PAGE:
“It’s as much about maybe who we don’t want as much as who we want,” Colangelo said in reference to selecting a roster for the Olympics.
After Team USA lost back-to-back games against France and Serbia in the FIBA World Cup, USA Basketball managing director Jerry Colangelo made it known he’s unhappy with those who withdrew from the tournament this summer.
Colangelo hinted that there will be some hard feelings against those who backed out of playing in the 2019 tournament when the time comes to start putting together the roster for the 2020 Tokyo Olympics.
“I can only say, you can’t help but notice and remember who you thought you were going to war with and who didn’t show up,” Colangelo told reporters Thursday (via The Associated Press). “I’m a firm believer that you deal with the cards you’re dealt. All we could have done, and we did it, is get the commitments from a lot of players. So with that kind of a hand you feel reasonably confident that you’re going to be able to put a very good representative team on the court.
“No one would have anticipated the pullouts that we had.”
Only four out of 35 players initially invited to represent Team USA in the World Cup actually played in China. Many NBA superstars opted to sit out the tournament in an unprecedented move that left Colangelo and the rest of USA Basketball scrambling to fill roster spots. The Associated Press notes only two of the players on the World Cup roster were NBA All-Stars last season.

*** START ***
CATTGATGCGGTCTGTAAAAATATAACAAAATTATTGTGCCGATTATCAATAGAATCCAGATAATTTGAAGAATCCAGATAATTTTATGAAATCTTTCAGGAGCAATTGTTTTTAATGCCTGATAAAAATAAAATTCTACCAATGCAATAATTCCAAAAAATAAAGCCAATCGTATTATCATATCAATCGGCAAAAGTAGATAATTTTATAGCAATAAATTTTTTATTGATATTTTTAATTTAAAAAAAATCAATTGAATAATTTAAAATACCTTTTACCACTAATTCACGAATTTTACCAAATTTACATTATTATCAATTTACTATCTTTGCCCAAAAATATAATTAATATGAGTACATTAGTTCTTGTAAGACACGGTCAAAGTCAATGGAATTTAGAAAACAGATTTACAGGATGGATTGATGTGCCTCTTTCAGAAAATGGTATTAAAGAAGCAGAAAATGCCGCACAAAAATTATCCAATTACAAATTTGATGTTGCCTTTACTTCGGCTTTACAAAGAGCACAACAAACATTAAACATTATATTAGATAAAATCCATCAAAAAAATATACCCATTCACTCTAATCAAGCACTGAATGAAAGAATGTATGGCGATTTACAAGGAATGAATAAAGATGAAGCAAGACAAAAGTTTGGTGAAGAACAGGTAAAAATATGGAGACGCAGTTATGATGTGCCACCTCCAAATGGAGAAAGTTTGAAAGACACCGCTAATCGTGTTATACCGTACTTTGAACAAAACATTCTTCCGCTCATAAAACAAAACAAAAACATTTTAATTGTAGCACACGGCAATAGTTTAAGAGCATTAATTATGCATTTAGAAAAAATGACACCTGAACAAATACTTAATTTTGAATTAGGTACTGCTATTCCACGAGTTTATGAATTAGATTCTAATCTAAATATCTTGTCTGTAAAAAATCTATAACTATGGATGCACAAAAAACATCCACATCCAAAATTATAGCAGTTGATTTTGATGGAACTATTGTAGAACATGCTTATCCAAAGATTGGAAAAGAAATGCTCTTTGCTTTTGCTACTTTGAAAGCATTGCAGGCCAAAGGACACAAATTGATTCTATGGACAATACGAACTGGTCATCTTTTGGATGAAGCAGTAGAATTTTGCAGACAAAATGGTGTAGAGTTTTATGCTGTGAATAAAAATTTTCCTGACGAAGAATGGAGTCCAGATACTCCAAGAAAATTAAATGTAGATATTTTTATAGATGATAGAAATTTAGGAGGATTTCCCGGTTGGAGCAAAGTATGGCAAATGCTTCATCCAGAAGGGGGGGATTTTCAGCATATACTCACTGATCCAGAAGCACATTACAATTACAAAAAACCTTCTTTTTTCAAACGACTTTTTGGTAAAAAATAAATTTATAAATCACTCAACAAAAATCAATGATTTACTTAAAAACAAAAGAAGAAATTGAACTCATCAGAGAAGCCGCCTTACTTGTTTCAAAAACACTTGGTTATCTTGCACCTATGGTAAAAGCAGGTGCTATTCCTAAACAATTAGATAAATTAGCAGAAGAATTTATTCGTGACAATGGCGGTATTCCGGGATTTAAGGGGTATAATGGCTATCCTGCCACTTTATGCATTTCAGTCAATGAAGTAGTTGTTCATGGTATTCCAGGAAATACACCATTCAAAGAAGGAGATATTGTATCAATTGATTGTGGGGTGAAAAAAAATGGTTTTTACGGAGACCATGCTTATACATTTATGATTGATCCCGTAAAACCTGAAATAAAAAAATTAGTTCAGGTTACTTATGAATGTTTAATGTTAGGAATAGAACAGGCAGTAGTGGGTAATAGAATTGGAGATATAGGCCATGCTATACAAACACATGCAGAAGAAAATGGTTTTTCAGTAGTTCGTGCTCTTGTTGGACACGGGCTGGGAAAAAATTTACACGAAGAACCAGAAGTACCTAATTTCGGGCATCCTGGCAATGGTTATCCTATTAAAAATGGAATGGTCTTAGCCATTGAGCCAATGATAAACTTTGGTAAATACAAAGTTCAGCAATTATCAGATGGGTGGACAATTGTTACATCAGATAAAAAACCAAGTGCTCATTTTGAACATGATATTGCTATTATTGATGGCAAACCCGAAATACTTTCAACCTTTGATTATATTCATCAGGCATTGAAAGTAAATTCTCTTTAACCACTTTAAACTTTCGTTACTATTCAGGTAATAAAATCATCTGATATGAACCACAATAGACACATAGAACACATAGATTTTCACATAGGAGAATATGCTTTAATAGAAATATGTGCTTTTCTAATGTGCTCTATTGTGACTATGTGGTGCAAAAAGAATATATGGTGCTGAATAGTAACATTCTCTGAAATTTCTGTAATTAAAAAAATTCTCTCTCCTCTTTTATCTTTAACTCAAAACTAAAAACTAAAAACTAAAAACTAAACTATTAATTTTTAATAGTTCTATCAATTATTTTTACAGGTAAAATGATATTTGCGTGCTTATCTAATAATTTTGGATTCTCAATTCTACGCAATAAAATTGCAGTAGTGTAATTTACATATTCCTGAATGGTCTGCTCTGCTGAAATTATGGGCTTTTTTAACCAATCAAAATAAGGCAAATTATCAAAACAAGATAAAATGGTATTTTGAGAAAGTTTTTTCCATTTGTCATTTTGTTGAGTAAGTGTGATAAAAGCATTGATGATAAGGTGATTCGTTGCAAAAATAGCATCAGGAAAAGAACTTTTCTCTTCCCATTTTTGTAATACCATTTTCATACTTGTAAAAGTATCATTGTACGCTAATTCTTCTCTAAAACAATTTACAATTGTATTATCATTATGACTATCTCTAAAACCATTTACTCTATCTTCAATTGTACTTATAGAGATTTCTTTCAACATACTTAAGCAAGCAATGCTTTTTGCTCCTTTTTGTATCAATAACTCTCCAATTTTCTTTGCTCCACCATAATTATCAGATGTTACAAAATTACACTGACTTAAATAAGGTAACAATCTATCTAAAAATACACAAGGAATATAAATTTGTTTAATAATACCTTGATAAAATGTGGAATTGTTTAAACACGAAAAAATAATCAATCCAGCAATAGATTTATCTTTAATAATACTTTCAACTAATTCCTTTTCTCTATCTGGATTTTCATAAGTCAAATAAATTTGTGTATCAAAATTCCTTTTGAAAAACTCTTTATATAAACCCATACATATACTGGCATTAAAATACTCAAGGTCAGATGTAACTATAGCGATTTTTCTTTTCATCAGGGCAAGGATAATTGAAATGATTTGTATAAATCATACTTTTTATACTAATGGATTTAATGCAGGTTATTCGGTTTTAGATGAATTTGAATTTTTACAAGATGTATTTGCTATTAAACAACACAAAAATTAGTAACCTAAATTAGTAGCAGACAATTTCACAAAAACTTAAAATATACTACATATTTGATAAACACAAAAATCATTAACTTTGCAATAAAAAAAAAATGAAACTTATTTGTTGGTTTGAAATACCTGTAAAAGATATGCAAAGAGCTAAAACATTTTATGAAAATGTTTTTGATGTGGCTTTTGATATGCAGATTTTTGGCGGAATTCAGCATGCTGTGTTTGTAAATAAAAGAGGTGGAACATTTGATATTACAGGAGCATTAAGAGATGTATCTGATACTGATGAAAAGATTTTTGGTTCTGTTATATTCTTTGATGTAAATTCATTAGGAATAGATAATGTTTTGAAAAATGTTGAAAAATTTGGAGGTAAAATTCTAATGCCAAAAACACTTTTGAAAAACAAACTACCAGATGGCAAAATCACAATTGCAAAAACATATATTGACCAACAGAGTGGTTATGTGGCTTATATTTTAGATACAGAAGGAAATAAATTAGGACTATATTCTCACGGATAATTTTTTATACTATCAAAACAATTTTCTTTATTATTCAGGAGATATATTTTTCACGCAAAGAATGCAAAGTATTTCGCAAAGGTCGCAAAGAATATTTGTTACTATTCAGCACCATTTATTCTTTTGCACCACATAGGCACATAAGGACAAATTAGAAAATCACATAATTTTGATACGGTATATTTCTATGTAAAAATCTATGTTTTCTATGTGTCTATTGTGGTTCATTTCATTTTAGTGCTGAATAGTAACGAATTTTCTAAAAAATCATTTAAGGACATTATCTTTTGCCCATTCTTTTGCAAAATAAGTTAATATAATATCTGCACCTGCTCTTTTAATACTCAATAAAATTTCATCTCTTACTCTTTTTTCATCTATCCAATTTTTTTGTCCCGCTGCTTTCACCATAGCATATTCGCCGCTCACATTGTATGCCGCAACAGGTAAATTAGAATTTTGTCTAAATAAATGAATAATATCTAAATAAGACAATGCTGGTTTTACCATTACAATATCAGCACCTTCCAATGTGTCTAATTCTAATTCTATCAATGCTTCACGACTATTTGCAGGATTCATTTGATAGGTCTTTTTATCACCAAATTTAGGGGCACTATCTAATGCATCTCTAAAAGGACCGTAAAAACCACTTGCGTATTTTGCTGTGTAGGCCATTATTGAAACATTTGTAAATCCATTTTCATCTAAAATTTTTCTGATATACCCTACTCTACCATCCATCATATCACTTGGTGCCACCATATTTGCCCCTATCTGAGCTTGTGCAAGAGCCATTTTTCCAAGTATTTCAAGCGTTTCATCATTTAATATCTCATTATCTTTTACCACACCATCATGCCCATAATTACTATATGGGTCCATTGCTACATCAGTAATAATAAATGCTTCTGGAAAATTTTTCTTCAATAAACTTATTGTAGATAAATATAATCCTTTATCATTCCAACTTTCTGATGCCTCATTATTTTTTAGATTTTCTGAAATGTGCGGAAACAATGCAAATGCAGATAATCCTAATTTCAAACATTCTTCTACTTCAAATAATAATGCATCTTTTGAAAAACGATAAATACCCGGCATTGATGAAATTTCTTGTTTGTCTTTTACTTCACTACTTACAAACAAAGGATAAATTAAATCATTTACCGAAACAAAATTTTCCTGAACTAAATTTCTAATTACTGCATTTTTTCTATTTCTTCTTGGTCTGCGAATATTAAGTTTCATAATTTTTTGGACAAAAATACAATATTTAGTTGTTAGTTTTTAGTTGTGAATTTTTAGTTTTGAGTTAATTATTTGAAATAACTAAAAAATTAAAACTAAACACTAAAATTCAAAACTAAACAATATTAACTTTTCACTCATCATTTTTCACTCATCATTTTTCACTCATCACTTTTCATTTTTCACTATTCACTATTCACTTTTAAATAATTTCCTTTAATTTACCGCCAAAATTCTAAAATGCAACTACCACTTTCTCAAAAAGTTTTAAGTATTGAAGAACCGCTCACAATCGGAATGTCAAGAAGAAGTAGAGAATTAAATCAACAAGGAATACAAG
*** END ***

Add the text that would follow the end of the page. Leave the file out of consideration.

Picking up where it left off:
“We’re going to let the dust settle, let things depress a little bit,” Colangelo said. “Obviously I’m always thinking ahead, which means what’s going to take place, and it’s going to happen fast and soon because we just have to get our act together for the Olympics.”
The Americans lost 94-89 to Serbia on Thursday, a day after falling 89-79 to France. The two losses marked the first time the Americans have lost back-to-back games with NBA players since 2002. Team USA now faces a seventh-place game Saturday against Poland, and regardless of the outcome, the U.S. will go home with the worst tournament showing in program history. It previously finished sixth at the 2002 world championships.
“Going forward for USA Basketball, we’re going to need the cooperation of teams, agents and then there has to be communication with players one-on-one to solidify those commitments,” Colangelo said. “I am going to be anxious to see how many players reach out early to indicate that they wish and want and desire to play.
“But I’ll make this statement: It’s as much about maybe who we don’t want as much as who we want.”